January was a busy month for the tech world, and for March Communications. We sent team members out to major tech events this month, and in this episode of Hacks and Flacks, three of them report back what they heard and saw while on the road.
Courtney Allen, James Gerber and Alex Jafarzadeh check in after trips to the Consumer Electronics Show (CES) and the National Retail Federation (NRF) Retail’s Big Show. They evaluate how the biggest innovators in artificial intelligence, virtual reality, robotics and more are succeeding or failing to connect with their target buyers.
Which of these trends are overhyped and which are underrated? We also pay our respects to the dearly departed 3D TV trend and ask: how can companies avoid seeing their product end up in the graveyard of gimmicky tech?
Rica Elysee is a builder. Based on her personal experiences with family and friends, she saw the need for a community for women that care about a natural hair lifestyle, which is why she created BostonNaturals. Now she’s built a business in BeautyLynk, an on-demand marketplace for people to find beauty professionals for at-home appointments.
Through both experiences, she found that staying true to herself and her own personal journey helped her build grassroots communities, whether it was women who want to embrace their own definition of natural beauty, or customers who need someone to help them craft their style.
In this episode of Hacks and Flacks, March’s Marina Askari and I talk to Rica about her journey. We talk about why authenticity is so important to how companies – startups and large enterprises – grow, gain customers, gain media coverage and more. We also ask about the local startup resources – like MassChallenge – that helped her build her business.
If some content is good, more is better, right? Marketers know that’s not always the case, especially in today’s content marketing environment, where the sheer volume of content available for buyers to read can be overwhelming. When there’s too much content out there, you have to change your own content creation strategy to get noticed.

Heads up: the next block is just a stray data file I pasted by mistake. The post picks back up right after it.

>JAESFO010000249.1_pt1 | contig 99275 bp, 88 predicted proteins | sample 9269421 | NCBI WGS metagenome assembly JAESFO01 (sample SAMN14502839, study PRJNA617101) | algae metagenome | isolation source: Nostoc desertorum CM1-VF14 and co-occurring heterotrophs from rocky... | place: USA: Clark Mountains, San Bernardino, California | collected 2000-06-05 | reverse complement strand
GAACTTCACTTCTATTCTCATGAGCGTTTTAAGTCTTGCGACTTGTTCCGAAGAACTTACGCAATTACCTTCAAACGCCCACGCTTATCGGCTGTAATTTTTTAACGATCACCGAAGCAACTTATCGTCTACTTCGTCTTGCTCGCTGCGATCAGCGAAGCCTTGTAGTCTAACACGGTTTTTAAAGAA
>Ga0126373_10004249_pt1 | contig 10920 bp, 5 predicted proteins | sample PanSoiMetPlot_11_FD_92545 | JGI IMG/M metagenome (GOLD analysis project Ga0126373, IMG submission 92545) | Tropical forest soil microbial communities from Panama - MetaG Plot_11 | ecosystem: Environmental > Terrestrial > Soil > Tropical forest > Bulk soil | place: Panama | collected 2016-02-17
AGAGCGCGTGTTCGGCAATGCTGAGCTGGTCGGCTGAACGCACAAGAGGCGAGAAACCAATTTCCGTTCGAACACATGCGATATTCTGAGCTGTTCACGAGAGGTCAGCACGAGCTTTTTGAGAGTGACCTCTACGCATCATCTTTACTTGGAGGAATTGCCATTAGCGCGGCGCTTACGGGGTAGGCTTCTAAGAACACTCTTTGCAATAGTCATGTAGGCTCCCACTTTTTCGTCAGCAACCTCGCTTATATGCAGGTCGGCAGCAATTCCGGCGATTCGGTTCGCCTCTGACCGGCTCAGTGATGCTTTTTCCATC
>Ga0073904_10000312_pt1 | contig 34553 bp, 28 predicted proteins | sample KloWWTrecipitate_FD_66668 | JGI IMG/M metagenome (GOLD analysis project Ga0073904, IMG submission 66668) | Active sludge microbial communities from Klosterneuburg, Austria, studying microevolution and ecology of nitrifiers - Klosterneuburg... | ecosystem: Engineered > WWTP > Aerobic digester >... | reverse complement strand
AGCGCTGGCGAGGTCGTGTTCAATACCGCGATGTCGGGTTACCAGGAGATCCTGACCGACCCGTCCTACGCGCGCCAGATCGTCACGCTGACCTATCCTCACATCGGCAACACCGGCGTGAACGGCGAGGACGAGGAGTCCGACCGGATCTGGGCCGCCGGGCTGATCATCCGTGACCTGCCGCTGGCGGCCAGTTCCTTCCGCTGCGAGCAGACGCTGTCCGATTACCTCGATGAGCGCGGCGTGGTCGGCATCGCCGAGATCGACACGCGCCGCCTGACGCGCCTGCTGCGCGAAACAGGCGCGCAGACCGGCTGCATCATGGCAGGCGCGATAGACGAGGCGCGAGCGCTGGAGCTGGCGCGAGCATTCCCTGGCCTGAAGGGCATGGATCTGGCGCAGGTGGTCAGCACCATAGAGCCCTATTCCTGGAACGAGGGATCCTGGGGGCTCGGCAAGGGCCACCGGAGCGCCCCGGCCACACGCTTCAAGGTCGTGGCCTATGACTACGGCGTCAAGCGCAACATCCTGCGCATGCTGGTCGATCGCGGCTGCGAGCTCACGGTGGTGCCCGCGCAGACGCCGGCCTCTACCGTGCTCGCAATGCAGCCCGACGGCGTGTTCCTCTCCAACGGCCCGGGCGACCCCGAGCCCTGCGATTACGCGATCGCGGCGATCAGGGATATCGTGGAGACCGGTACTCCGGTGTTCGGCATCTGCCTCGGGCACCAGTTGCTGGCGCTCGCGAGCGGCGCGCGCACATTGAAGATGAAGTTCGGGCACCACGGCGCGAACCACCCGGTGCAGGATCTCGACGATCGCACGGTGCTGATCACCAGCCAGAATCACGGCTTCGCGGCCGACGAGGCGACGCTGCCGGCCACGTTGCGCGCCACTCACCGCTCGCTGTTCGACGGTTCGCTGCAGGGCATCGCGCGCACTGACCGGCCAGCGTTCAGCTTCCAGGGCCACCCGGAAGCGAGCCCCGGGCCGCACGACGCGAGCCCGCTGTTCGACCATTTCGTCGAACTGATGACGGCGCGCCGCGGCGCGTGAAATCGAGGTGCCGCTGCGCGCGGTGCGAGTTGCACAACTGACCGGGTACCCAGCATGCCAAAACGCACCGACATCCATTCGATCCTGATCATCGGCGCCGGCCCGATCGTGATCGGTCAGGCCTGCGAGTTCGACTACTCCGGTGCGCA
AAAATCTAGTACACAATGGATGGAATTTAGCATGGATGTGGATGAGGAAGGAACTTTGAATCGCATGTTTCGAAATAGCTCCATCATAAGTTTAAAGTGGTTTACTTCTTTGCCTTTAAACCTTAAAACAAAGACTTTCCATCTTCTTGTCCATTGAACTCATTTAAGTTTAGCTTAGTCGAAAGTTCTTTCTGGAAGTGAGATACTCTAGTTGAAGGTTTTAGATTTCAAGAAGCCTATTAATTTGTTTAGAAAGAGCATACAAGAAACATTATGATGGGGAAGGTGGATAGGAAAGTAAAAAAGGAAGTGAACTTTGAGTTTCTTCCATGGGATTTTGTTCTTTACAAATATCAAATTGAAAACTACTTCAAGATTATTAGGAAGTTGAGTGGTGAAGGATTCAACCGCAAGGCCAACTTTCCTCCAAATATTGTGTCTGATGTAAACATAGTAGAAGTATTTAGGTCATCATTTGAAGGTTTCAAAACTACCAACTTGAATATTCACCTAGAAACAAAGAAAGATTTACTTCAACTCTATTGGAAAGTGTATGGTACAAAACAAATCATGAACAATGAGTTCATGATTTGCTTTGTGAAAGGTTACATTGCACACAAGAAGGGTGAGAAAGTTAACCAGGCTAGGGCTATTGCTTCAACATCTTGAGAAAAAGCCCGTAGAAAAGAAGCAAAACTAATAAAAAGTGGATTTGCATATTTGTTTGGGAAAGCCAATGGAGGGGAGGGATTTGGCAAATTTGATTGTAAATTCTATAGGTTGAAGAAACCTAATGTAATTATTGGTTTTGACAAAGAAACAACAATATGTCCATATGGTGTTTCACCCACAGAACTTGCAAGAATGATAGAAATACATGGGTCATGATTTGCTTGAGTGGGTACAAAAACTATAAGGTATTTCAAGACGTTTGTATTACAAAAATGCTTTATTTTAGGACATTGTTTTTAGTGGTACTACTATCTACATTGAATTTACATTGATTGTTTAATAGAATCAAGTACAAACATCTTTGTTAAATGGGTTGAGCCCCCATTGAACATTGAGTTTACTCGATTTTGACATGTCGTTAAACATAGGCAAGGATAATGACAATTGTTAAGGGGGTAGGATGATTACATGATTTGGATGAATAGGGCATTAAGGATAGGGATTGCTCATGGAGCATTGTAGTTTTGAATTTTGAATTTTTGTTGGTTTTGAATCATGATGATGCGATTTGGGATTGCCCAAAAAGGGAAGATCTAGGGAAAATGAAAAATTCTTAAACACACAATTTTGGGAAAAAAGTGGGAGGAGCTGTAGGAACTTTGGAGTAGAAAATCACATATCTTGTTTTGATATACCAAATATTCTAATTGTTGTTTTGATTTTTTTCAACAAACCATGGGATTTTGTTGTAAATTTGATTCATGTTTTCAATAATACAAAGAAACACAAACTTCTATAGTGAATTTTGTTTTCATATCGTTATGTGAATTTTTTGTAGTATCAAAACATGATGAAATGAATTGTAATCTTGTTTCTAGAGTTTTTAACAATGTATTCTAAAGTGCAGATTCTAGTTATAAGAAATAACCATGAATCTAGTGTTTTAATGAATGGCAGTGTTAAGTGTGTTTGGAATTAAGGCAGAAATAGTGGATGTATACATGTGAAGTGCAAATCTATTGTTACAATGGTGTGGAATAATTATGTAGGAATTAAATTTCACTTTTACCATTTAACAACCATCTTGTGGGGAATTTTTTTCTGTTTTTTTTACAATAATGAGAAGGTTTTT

In the final Hacks and Flacks of 2016, we talk with Joe Flynn, Managing Editor at Sales Engine Media, about that exact challenge. A veteran B2B content marketer, Joe tells us how his own content strategy has changed to reflect the current state of SEO, social media and content consumption habits.
Most tech businesses abide by that old rule of thumb: never discuss politics and religion in polite company. However, this year we’ve seen many prominent individuals and companies thrust into the political spotlight, whether they wanted to be there or not. How have they responded? And as tech becomes more intertwined with our everyday life, should we expect to see more companies comment on social and political issues that are typically outside their depth?
In this episode of Hacks and Flacks (which, it’s important to note, was recorded before the 2016 presidential election) Manny Veiga and Andrew Grzywacz discuss the communications responses of some of the biggest names in technology – Facebook, Airbnb, and even figures like Peter Thiel or Sheryl Sandberg – when faced with political issues. We also muse on the issues (data security, personal privacy) that could force B2B enterprises to wade into these murky waters.
If you’re a marketing writer, then you’re probably a ghostwriter too. Most, if not all content marketers have been asked to assume the (writing) identity of their boss, their boss’s boss, or someone else in the organization. To do a good job, you have to satisfy regular editorial demands while making sure the piece fits the tone and voice of your author. These ghostwriting tips can set you on your way.
Bloomberg is a brand of contrasts. It’s simultaneously one of the biggest names in news, while also flying under the radar for those of us who don’t keep up on the latest in business or investment. The Bloomberg Boston office is inconspicuously tucked away on two upper floors of a Downtown Crossing high-rise, but within that space, reporters are creating stories that are read and heard by a huge international audience.
In this episode of Hacks and Flacks we talk to Anne Mostue, radio anchor and reporter at Bloomberg Boston, to help PR professionals get a better sense for this dichotomy. After transitioning from the world of public radio, Anne now spends each afternoon on Bloomberg’s airwaves, covering the latest in finance for an audience of movers and shakers. She describes the types of news that’s important to her audience, the differences between Bloomberg and her past stops in journalism, plus the best ways for PR professionals to pitch her.